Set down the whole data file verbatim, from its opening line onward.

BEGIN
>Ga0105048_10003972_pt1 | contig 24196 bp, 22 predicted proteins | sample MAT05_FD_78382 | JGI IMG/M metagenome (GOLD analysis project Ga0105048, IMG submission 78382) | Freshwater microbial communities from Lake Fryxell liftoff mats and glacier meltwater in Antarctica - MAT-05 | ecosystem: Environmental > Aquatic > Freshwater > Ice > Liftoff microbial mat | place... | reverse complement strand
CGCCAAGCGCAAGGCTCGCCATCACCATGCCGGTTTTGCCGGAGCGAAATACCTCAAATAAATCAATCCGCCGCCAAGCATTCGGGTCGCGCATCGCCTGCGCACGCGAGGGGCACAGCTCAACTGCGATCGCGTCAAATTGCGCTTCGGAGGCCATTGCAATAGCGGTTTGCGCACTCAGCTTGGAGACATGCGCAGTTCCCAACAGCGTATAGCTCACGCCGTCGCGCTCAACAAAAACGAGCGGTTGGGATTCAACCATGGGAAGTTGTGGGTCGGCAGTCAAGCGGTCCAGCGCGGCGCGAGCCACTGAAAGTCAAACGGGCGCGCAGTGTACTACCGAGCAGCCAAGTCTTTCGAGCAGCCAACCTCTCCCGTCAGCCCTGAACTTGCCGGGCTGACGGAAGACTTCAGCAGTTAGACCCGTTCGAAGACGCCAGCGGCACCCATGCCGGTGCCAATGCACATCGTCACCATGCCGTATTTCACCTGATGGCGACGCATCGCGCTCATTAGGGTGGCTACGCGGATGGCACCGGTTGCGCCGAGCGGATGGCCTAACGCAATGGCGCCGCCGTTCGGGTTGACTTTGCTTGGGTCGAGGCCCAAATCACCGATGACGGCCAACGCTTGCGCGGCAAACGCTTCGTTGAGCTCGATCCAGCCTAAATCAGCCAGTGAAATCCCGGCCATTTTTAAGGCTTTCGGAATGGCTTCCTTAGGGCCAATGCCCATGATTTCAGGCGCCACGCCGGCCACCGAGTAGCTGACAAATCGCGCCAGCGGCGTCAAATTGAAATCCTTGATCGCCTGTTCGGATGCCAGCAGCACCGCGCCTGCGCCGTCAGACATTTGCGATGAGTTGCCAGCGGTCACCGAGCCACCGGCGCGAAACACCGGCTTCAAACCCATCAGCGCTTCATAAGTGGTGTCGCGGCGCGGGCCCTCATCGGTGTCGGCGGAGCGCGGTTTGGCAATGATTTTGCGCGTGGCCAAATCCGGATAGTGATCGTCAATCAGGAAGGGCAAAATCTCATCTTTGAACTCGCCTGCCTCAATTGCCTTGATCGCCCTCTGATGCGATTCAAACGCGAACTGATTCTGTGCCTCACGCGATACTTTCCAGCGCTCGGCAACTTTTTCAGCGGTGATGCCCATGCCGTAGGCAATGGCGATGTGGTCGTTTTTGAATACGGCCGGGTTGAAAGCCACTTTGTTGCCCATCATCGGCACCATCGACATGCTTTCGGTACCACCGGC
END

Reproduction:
>Ga0105048_10003972_pt1 | contig 24196 bp, 22 predicted proteins | sample MAT05_FD_78382 | JGI IMG/M metagenome (GOLD analysis project Ga0105048, IMG submission 78382) | Freshwater microbial communities from Lake Fryxell liftoff mats and glacier meltwater in Antarctica - MAT-05 | ecosystem: Environmental > Aquatic > Freshwater > Ice > Liftoff microbial mat | place... | reverse complement strand
CGCCAAGCGCAAGGCTCGCCATCACCATGCCGGTTTTGCCGGAGCGAAATACCTCAAATAAATCAATCCGCCGCCAAGCATTCGGGTCGCGCATCGCCTGCGCACGCGAGGGGCACAGCTCAACTGCGATCGCGTCAAATTGCGCTTCGGAGGCCATTGCAATAGCGGTTTGCGCACTCAGCTTGGAGACATGCGCAGTTCCCAACAGCGTATAGCTCACGCCGTCGCGCTCAACAAAAACGAGCGGTTGGGATTCAACCATGGGAAGTTGTGGGTCGGCAGTCAAGCGGTCCAGCGCGGCGCGAGCCACTGAAAGTCAAACGGGCGCGCAGTGTACTACCGAGCAGCCAAGTCTTTCGAGCAGCCAACCTCTCCCGTCAGCCCTGAACTTGCCGGGCTGACGGAAGACTTCAGCAGTTAGACCCGTTCGAAGACGCCAGCGGCACCCATGCCGGTGCCAATGCACATCGTCACCATGCCGTATTTCACCTGATGGCGACGCATCGCGCTCATTAGGGTGGCTACGCGGATGGCACCGGTTGCGCCGAGCGGATGGCCTAACGCAATGGCGCCGCCGTTCGGGTTGACTTTGCTTGGGTCGAGGCCCAAATCACCGATGACGGCCAACGCTTGCGCGGCAAACGCTTCGTTGAGCTCGATCCAGCCTAAATCAGCCAGTGAAATCCCGGCCATTTTTAAGGCTTTCGGAATGGCTTCCTTAGGGCCAATGCCCATGATTTCAGGCGCCACGCCGGCCACCGAGTAGCTGACAAATCGCGCCAGCGGCGTCAAATTGAAATCCTTGATCGCCTGTTCGGATGCCAGCAGCACCGCGCCTGCGCCGTCAGACATTTGCGATGAGTTGCCAGCGGTCACCGAGCCACCGGCGCGAAACACCGGCTTCAAACCCATCAGCGCTTCATAAGTGGTGTCGCGGCGCGGGCCCTCATCGGTGTCGGCGGAGCGCGGTTTGGCAATGATTTTGCGCGTGGCCAAATCCGGATAGTGATCGTCAATCAGGAAGGGCAAAATCTCATCTTTGAACTCGCCTGCCTCAATTGCCTTGATCGCCCTCTGATGCGATTCAAACGCGAACTGATTCTGTGCCTCACGCGATACTTTCCAGCGCTCGGCAACTTTTTCAGCGGTGATGCCCATGCCGTAGGCAATGGCGATGTGGTCGTTTTTGAATACGGCCGGGTTGAAAGCCACTTTGTTGCCCATCATCGGCACCATCGACATGCTTTCGGTACCACCGGC